One of the most important steps in a cook’s education is learning what ingredients make happy combinations. This is usually a function of time and experience, as each cook works with new ingredients and learns how they interact. There are many guides available in print and online to shorten the learning curve, and some ingredients naturally lend themselves to numerous flavor combinations. Lemons are one of those.
Lemons and Saffron
Saffron is the world’s most expensive spice. The pungent, richly-colored threads must be laboriously harvested from crocuses, and separated by hand. Saffron lends a vivid yellow color and unmistakable flavor to many festive dishes. It has a noteworthy affinity for many foods, including rice, seafood and citrus fruit. Try combining lemon and saffron in a sauce for fish, or serve simple baked or grilled fish dishes on a bed of saffron-scented rice with lemon wedges. For a soothing winter beverage, steep a slice of lemon, a spoonful of honey and a few saffron threads in hot water.
Lemons, Pepper and Hot Foods
Acidity and spicy heat complement each other well, and lemon’s bright flavor works with chilies or black pepper. Combine lemon and coarsely-ground black pepper with honey to make a glaze for pork or chicken. Lemon zest is an excellent foil for chili peppers in fruit salsas or chutneys. Salmon has a mild but insistent flavor and is high in healthy fats; a lemon sauce with horseradish will complement it wonderfully.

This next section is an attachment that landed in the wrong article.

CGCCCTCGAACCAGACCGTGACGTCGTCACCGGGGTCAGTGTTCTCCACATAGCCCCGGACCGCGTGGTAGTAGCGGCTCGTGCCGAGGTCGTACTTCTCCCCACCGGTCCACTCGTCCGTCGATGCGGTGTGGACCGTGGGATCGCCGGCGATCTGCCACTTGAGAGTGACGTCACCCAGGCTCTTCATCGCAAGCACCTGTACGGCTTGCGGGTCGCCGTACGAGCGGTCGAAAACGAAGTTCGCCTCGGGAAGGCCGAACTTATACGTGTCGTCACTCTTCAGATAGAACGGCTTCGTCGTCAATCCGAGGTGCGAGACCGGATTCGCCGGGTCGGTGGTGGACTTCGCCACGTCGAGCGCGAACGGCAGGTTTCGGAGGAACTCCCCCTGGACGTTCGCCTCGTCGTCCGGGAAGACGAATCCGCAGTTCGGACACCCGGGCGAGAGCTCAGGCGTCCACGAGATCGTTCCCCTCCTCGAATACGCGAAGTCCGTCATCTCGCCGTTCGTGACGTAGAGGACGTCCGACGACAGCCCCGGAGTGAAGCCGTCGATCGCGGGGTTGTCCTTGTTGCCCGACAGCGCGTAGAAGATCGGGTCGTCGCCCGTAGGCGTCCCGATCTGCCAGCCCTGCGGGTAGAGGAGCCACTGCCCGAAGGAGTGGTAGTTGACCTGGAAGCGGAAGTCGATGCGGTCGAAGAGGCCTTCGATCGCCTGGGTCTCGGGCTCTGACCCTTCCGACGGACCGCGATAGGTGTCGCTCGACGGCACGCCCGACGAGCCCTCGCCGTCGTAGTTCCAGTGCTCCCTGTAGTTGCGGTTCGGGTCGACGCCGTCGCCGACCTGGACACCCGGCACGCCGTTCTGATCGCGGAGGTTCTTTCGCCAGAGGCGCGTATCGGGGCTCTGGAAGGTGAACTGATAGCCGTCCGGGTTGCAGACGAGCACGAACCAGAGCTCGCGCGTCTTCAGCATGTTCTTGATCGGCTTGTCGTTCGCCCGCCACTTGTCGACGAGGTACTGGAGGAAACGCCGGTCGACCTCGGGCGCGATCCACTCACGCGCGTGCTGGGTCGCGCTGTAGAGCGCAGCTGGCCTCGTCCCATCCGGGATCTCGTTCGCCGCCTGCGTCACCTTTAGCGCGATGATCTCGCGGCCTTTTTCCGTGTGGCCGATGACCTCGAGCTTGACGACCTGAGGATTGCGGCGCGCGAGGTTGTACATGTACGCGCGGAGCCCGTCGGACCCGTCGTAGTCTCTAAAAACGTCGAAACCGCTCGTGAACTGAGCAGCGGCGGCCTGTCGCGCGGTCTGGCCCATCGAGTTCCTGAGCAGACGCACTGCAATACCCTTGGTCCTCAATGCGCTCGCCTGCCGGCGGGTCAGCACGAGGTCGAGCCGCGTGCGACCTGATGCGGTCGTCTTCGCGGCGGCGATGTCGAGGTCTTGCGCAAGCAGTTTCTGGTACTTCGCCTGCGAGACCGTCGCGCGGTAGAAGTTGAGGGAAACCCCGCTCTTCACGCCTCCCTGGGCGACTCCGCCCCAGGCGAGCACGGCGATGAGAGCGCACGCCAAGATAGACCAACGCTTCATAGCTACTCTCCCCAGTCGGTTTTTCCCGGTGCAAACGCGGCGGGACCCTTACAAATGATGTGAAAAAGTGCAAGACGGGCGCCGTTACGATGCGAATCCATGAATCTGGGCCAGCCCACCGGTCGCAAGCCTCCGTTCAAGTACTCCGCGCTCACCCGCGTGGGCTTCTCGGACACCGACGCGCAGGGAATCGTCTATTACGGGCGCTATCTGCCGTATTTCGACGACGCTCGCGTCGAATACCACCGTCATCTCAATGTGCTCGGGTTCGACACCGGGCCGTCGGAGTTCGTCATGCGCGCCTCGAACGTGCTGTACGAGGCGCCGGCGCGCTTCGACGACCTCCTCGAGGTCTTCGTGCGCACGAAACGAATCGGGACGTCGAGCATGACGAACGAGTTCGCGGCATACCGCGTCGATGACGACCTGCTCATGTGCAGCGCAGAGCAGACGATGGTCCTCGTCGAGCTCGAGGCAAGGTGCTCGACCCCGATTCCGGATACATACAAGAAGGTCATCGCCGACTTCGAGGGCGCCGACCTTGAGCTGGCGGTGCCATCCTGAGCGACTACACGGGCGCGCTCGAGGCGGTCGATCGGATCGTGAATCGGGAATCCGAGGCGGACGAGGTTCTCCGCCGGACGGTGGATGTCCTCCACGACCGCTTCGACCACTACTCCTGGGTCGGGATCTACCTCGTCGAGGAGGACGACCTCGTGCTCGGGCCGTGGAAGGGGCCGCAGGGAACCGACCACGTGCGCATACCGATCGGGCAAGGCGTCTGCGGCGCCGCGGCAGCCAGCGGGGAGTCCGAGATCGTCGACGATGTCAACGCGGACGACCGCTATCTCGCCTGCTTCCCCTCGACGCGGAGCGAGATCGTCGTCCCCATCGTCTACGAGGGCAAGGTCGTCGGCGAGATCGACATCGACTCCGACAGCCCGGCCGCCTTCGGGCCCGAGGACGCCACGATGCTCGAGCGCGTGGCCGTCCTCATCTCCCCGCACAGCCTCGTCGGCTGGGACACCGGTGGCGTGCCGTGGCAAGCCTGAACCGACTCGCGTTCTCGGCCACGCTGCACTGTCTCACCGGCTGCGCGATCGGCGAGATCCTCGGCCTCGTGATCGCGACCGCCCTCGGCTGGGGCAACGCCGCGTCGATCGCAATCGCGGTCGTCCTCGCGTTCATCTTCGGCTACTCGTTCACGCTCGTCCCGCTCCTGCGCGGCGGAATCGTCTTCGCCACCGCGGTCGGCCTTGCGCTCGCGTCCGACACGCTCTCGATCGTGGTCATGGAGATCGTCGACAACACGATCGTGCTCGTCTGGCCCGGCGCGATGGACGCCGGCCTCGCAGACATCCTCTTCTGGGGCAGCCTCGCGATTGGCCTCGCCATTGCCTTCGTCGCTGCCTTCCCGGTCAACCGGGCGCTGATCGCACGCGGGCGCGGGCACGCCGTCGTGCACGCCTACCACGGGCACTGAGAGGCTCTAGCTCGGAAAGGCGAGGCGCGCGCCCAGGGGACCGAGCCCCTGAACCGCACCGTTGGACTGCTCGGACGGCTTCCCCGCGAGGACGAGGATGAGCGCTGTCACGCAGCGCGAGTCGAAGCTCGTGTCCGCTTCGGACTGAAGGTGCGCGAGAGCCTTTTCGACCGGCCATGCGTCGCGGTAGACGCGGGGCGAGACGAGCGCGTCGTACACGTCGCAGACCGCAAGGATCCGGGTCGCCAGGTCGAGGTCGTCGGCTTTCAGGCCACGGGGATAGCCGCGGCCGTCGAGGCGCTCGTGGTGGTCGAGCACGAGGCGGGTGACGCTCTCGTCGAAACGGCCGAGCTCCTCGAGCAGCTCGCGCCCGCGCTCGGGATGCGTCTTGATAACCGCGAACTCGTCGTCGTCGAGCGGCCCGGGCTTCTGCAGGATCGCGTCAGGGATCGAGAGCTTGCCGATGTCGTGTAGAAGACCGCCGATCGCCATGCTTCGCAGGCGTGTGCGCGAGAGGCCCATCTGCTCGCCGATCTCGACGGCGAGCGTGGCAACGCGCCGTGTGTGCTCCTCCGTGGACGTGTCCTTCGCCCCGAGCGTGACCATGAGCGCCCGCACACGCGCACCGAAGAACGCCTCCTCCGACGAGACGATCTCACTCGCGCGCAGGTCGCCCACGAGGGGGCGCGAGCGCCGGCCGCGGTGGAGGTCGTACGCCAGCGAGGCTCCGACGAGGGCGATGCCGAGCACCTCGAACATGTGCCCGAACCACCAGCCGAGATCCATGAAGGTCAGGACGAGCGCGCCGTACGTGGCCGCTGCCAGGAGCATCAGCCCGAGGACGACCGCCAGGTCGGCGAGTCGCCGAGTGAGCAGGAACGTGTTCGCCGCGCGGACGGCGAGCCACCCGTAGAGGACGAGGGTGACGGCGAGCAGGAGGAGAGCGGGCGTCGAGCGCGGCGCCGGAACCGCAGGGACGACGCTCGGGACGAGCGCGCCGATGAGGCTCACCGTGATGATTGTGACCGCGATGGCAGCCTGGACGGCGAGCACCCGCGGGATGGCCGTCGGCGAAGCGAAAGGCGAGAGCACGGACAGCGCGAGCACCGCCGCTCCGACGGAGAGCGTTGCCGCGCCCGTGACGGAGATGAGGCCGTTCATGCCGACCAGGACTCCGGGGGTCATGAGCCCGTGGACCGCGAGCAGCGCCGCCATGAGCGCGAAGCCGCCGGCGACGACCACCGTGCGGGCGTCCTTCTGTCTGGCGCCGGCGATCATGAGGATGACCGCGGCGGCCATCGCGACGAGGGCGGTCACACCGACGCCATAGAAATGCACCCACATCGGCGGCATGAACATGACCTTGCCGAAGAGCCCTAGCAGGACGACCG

Lemons with Cardamom, Mastic or Juniper Berries
Lemons contain a terpene, or flavor compound, that is faintly reminiscent of pine forests. They are a natural match for spices that share the quality, such as cardamom, mastic or juniper berries. Try adding lemon zest to pastry recipes calling for cardamom, and see how they complement each other. Lemons are widely used in Greek cooking to complement herbs and mastic, a spice made from the gum of a small evergreen. Juniper berries are the main flavoring in gin, which is why a twist of lemon works with it so well.
Lemons and Fresh Herbs
Lemons work well with most of the common culinary herbs. Thyme, rosemary, marjoram and oregano all correspond to terpenes in lemons and lemon zest. Greek food commonly combines lemons with all of those herbs. Lemons and dill pair well with fish and shellfish. The famously rich Italian winter dish osso buco is traditionally lightened with a mixture of parsley, lemon zest and garlic. Cilantro has a distinctly citrusy note, both in the fresh leaves and in coriander, its seed. Lemon and coriander seed are an especially favorable combination with lamb.
References and Resources"On Food and Cooking: The Science and Lore of the Kitchen, Revised Second Edition"; Harold S. McGee, 1984
"The Flavor Bible"; Karen Page et al; 2008